The use of marijuana for medical purposes has a history that goes back thousands of years– the herb has been used for all sorts of aliments such as a stress reliever in India, to subsiding child birth pains. Its uses can be traced all throughout Africa, Asia, and the Middle East.
In recent decades, medical researchers have investigated marijuana’s effects on various kinds of pain. These include damaged nerves in people with HIV, diabetes and spinal cord injury; from cancer; and from multiple sclerosis.
Marijuana has also been speculated to help with nausea brought on by chemotherapy and antiretroviral therapy, as well as with severe loss of appetite as seen in people with the AIDS wasting syndrome.
Marijuana has an active compound known as THC (tetrahydro cannabinol) which act like the action of chemicals that naturally occur in the brain. The THC activates receptors that trigger physiological responses in the brain.
A legal prescription form of THC (Marinol) exists, yet researchers say it’s far from a perfect drug. Taken orally, its absorption is highly variable and unpredictable and often delayed, says Dr. Igor Grant, a UC San Diego psychiatrist who directs the university’s Center for Medicinal Cannabis Research. “Smoking is a very efficient way to deliver THC,” he says.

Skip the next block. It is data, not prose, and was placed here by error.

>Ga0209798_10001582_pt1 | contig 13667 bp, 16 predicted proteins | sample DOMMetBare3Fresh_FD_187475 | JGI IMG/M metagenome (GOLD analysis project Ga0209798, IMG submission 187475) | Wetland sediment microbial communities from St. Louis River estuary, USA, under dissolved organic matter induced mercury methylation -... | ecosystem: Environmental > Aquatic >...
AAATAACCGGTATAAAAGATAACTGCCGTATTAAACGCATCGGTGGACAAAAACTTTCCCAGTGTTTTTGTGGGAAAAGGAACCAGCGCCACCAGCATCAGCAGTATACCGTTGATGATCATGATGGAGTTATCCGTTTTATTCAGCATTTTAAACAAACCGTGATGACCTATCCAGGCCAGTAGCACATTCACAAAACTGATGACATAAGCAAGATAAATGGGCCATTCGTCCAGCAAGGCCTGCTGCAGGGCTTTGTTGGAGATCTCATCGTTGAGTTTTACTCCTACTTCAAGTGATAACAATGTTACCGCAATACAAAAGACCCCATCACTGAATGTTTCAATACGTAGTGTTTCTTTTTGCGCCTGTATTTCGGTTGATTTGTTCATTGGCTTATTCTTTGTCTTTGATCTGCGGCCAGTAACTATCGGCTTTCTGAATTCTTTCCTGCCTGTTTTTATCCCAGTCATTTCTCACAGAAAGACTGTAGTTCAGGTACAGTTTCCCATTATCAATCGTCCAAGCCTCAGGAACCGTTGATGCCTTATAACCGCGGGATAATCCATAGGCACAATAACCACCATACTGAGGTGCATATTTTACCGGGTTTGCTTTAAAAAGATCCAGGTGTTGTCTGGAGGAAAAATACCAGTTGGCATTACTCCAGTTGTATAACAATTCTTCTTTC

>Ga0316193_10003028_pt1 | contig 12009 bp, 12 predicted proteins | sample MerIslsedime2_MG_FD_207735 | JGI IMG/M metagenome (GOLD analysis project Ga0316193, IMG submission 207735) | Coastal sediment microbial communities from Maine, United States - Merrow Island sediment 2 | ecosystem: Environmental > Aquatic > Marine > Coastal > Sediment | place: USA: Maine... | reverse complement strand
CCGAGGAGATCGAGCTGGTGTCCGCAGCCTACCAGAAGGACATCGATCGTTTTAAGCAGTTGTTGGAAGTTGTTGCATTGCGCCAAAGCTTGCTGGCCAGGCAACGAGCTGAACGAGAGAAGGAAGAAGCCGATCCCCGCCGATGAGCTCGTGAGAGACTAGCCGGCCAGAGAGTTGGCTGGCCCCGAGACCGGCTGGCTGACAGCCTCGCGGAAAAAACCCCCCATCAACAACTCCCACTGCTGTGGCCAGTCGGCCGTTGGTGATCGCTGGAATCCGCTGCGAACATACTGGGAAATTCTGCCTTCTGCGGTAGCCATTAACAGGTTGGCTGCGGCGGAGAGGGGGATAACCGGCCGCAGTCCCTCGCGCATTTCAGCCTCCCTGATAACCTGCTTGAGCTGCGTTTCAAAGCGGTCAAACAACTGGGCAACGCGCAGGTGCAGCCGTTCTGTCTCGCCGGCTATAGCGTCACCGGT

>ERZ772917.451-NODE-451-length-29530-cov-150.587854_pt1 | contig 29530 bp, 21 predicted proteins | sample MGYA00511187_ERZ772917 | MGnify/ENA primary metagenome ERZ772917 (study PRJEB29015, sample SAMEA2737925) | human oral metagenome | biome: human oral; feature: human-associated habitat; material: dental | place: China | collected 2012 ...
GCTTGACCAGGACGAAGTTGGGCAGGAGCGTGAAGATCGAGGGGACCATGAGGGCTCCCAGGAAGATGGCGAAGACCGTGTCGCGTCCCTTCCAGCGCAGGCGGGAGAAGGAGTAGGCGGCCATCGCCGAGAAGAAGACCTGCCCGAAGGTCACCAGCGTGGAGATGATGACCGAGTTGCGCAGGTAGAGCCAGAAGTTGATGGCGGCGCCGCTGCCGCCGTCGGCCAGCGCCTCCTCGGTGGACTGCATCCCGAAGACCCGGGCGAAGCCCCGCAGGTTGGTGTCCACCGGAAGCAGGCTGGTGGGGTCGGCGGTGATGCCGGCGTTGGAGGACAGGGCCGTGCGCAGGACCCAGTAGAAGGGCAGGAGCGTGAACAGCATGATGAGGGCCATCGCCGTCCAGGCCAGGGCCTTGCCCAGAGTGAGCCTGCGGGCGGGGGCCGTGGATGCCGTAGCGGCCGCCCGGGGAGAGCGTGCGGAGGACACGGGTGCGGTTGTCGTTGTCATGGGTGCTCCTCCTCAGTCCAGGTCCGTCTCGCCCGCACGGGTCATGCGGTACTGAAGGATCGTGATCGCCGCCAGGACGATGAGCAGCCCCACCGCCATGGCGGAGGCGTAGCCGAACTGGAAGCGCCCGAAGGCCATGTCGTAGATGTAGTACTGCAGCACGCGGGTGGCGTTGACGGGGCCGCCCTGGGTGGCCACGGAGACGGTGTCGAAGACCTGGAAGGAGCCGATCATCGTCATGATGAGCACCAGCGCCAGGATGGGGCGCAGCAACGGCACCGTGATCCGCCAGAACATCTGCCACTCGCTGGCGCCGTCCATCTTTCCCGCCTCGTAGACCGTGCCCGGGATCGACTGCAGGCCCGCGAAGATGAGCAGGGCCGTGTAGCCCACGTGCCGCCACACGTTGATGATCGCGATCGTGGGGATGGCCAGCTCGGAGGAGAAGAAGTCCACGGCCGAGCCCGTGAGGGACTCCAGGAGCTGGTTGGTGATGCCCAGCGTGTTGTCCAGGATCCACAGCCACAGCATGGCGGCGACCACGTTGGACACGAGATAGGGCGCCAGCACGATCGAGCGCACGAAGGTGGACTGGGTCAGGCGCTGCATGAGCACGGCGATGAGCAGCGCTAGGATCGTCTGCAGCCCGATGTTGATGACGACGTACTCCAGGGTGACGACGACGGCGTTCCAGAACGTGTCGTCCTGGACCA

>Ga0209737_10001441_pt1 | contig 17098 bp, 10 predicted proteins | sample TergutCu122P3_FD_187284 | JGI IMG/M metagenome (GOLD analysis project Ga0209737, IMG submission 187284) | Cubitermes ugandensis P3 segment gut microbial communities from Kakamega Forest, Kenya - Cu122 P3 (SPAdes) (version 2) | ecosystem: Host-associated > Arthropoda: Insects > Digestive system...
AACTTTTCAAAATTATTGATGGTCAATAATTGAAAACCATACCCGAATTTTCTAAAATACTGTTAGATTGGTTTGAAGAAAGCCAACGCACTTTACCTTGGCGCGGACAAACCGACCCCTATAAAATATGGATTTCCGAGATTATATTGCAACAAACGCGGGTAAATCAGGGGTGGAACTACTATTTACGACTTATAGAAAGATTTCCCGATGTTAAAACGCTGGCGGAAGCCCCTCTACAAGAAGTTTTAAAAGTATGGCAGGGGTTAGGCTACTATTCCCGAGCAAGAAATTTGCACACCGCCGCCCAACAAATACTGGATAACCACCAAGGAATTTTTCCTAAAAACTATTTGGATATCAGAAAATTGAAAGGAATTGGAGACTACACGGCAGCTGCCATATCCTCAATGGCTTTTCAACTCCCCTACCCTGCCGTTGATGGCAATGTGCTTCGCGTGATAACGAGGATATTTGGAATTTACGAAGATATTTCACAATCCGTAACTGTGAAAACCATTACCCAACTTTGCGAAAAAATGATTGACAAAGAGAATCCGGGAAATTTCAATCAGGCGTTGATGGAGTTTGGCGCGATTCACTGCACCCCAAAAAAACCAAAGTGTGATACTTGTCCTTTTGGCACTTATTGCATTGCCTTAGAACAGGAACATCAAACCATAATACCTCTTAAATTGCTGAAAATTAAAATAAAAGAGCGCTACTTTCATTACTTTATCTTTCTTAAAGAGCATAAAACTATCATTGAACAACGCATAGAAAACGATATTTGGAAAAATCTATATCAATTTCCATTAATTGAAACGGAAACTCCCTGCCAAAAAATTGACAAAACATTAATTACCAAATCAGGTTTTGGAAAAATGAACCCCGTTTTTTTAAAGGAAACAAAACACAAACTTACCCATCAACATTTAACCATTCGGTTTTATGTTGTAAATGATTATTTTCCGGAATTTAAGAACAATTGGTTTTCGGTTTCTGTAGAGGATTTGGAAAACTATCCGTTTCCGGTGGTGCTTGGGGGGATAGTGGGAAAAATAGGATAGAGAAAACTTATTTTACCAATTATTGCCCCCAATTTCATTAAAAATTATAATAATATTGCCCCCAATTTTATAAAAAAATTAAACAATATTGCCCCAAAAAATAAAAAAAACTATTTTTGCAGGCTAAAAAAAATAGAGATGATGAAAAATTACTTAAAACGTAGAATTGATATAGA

The consequences of marijuana being considered federally as a illegal drug, limits is use to specified clinics and to patients in states like Colorado that have created laws that allow marijuana for personal medical use.
The only research regarding medical marijuana, comes from the US government issued marijuana cigarettes that come in varying strengths and are supplied to the NIDA (National Institute on Drug Abuse).
The UC Center for Medicinal Marijuana Research in California helps aid in the clinical studies to determine the safety and effectiveness of medicinal marijuana and they have found studies related to neuropathic pain, Multiple sclerosis, and nausea.